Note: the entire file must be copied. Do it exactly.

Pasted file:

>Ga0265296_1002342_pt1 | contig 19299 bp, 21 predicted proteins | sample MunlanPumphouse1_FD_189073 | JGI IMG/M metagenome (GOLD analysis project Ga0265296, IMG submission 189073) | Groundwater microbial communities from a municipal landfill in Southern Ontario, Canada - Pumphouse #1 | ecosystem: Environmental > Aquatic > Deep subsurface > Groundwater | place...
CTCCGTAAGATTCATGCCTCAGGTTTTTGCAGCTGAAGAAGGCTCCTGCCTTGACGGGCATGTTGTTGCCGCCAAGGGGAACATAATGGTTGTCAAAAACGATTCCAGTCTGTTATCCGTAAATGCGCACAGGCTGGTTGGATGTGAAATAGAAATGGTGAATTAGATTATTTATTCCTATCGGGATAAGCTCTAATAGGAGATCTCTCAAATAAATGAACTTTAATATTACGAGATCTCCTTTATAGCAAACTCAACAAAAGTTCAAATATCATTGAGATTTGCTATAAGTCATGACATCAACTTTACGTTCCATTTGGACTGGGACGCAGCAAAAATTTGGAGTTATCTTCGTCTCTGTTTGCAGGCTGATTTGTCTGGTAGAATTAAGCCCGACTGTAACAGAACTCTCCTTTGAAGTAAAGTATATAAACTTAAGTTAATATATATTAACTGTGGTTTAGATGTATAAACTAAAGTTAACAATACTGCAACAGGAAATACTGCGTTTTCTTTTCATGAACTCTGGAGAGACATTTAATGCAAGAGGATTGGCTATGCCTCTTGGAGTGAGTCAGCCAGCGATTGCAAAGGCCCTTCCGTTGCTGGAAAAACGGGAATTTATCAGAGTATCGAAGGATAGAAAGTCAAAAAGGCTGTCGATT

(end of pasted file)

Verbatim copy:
>Ga0265296_1002342_pt1 | contig 19299 bp, 21 predicted proteins | sample MunlanPumphouse1_FD_189073 | JGI IMG/M metagenome (GOLD analysis project Ga0265296, IMG submission 189073) | Groundwater microbial communities from a municipal landfill in Southern Ontario, Canada - Pumphouse #1 | ecosystem: Environmental > Aquatic > Deep subsurface > Groundwater | place...
CTCCGTAAGATTCATGCCTCAGGTTTTTGCAGCTGAAGAAGGCTCCTGCCTTGACGGGCATGTTGTTGCCGCCAAGGGGAACATAATGGTTGTCAAAAACGATTCCAGTCTGTTATCCGTAAATGCGCACAGGCTGGTTGGATGTGAAATAGAAATGGTGAATTAGATTATTTATTCCTATCGGGATAAGCTCTAATAGGAGATCTCTCAAATAAATGAACTTTAATATTACGAGATCTCCTTTATAGCAAACTCAACAAAAGTTCAAATATCATTGAGATTTGCTATAAGTCATGACATCAACTTTACGTTCCATTTGGACTGGGACGCAGCAAAAATTTGGAGTTATCTTCGTCTCTGTTTGCAGGCTGATTTGTCTGGTAGAATTAAGCCCGACTGTAACAGAACTCTCCTTTGAAGTAAAGTATATAAACTTAAGTTAATATATATTAACTGTGGTTTAGATGTATAAACTAAAGTTAACAATACTGCAACAGGAAATACTGCGTTTTCTTTTCATGAACTCTGGAGAGACATTTAATGCAAGAGGATTGGCTATGCCTCTTGGAGTGAGTCAGCCAGCGATTGCAAAGGCCCTTCCGTTGCTGGAAAAACGGGAATTTATCAGAGTATCGAAGGATAGAAAGTCAAAAAGGCTGTCGATT